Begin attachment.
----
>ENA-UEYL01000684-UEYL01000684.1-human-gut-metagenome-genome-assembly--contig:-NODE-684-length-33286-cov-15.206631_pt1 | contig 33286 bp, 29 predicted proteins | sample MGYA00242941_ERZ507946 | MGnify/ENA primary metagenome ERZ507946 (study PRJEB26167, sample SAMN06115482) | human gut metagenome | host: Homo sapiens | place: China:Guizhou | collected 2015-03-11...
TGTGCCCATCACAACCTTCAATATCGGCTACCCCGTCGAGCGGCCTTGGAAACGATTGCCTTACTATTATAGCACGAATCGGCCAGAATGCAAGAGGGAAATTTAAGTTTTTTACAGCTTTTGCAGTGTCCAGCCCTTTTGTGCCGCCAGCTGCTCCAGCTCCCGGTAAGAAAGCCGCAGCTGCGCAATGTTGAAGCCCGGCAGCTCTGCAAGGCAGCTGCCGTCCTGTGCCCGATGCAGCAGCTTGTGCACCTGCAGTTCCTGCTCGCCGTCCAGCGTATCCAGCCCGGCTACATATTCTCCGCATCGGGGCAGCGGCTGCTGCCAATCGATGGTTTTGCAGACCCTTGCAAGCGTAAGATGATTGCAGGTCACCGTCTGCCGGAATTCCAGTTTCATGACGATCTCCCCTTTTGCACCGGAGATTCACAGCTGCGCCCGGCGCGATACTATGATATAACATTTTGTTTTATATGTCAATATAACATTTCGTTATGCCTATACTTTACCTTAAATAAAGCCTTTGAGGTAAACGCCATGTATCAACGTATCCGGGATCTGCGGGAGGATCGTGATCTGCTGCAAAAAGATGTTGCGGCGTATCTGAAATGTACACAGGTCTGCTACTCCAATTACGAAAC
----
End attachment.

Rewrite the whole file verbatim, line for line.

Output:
>ENA-UEYL01000684-UEYL01000684.1-human-gut-metagenome-genome-assembly--contig:-NODE-684-length-33286-cov-15.206631_pt1 | contig 33286 bp, 29 predicted proteins | sample MGYA00242941_ERZ507946 | MGnify/ENA primary metagenome ERZ507946 (study PRJEB26167, sample SAMN06115482) | human gut metagenome | host: Homo sapiens | place: China:Guizhou | collected 2015-03-11...
TGTGCCCATCACAACCTTCAATATCGGCTACCCCGTCGAGCGGCCTTGGAAACGATTGCCTTACTATTATAGCACGAATCGGCCAGAATGCAAGAGGGAAATTTAAGTTTTTTACAGCTTTTGCAGTGTCCAGCCCTTTTGTGCCGCCAGCTGCTCCAGCTCCCGGTAAGAAAGCCGCAGCTGCGCAATGTTGAAGCCCGGCAGCTCTGCAAGGCAGCTGCCGTCCTGTGCCCGATGCAGCAGCTTGTGCACCTGCAGTTCCTGCTCGCCGTCCAGCGTATCCAGCCCGGCTACATATTCTCCGCATCGGGGCAGCGGCTGCTGCCAATCGATGGTTTTGCAGACCCTTGCAAGCGTAAGATGATTGCAGGTCACCGTCTGCCGGAATTCCAGTTTCATGACGATCTCCCCTTTTGCACCGGAGATTCACAGCTGCGCCCGGCGCGATACTATGATATAACATTTTGTTTTATATGTCAATATAACATTTCGTTATGCCTATACTTTACCTTAAATAAAGCCTTTGAGGTAAACGCCATGTATCAACGTATCCGGGATCTGCGGGAGGATCGTGATCTGCTGCAAAAAGATGTTGCGGCGTATCTGAAATGTACACAGGTCTGCTACTCCAATTACGAAAC